Women Making Progress in Ice Core Science, But a Huge Gender Gap Remains

A new study led by Bess G. Koffman, an assistant professor of geology at Colby College in Waterville, Maine, finds that women have made significant gains in the field of ice core science but a very large gender gap remains. Ice cores are cylinders of ice drilled from ice sheets and glaciers. They are essentially frozen time capsules that allow scientists to reconstruct climate far into the past.

Prior work has shown that despite progress toward gender parity over the past 50 years, women continue to be significantly underrepresented within the discipline of ice core science and receive disproportionately fewer opportunities for recognition, such as invited talks, awards, and nominations. This lack of opportunity can have long-term negative impacts on women’s careers.

Researchers examined articles published in the field of ice core science from 1969 to 2021. They found that the percentage of women authors in the field has increased from 10.9 percent to 30.7 percent over the past decade. The gender makeup of co-authors differs substantially for man vs. woman-led studies. Within the past decade, woman-led studies have contained on average 20 percent more women coauthors than man-led studies. The analysis also found that women have outperformed by about 8 percent of their estimated proportion within the ice core community in terms of being first authors on published papers.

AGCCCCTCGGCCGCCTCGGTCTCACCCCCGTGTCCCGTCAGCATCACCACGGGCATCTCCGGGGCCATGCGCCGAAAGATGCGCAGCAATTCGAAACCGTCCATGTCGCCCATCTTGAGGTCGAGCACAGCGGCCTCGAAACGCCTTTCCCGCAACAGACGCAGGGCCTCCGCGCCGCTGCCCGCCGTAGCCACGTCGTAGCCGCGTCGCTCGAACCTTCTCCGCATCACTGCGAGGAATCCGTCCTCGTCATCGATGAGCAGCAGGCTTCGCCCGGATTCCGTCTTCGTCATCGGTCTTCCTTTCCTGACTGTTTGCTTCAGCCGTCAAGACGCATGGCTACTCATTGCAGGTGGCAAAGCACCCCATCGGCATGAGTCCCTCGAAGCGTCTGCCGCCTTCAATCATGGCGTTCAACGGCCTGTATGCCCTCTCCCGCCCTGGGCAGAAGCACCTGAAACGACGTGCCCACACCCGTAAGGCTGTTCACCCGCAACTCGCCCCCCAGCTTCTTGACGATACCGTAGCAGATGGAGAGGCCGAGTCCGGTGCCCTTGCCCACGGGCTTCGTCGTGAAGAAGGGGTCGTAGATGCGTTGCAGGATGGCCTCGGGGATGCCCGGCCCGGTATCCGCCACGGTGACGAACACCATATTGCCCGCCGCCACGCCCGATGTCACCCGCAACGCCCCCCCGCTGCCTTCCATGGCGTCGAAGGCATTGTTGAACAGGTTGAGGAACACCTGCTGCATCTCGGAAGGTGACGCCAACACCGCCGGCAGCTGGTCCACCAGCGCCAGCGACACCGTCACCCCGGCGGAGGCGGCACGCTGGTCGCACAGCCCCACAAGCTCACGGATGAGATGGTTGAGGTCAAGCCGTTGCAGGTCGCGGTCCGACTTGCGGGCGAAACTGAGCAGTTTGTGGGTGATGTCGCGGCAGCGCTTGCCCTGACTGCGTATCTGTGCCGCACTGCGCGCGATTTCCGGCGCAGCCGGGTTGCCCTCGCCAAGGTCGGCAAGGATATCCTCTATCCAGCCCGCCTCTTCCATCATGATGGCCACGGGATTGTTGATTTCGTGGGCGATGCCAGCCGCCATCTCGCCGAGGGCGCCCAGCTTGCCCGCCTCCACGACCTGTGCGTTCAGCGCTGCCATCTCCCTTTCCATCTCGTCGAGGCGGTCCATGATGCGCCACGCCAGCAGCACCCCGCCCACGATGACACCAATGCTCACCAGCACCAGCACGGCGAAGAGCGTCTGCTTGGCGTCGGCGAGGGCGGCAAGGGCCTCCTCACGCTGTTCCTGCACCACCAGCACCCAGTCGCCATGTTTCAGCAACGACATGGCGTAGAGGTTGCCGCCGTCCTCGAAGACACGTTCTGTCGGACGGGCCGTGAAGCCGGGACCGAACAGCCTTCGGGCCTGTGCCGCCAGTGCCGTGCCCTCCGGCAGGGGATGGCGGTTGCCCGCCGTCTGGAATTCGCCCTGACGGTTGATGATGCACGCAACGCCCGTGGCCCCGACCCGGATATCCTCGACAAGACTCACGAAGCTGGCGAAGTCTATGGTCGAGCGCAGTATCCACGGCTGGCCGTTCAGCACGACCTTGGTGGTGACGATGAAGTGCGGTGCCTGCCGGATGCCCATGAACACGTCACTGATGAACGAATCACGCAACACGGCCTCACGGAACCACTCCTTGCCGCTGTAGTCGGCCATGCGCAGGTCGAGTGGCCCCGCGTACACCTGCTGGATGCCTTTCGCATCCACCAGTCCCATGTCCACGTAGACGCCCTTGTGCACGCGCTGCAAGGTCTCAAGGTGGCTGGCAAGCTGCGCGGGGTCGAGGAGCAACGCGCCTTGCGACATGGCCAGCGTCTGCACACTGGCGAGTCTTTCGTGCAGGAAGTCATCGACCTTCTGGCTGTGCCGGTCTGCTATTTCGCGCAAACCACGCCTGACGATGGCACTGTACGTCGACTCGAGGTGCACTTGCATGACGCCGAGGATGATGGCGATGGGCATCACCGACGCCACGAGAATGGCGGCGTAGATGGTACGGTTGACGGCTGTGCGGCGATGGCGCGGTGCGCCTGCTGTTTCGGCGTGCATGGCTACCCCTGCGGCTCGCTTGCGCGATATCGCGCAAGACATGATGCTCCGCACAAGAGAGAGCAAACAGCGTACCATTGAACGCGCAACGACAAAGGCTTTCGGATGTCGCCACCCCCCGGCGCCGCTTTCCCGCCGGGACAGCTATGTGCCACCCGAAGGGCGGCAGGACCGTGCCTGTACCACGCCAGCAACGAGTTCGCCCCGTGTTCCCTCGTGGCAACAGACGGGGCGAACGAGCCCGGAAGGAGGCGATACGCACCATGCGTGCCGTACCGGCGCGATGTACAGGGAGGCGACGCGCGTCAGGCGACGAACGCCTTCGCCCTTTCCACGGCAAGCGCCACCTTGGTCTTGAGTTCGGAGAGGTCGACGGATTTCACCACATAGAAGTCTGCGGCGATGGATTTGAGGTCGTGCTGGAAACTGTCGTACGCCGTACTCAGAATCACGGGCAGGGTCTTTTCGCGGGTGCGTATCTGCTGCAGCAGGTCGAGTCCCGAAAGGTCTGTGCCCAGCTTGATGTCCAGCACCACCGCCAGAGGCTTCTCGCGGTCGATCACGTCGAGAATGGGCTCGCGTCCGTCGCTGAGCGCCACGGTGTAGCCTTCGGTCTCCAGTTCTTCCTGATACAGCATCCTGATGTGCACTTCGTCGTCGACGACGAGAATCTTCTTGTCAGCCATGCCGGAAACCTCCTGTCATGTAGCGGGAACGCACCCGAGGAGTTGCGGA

The authors conclude that senior women, in particular, catalyze women’s participation in publishing and that collaboration between women can help close gender gaps in science.

The full study, “Collaboration Between Women Helps Close the Gender Gap in Ice Core Science,” was published on the website of Nature Geoscience. It may be accessed here.

Filed Under: Research/Study


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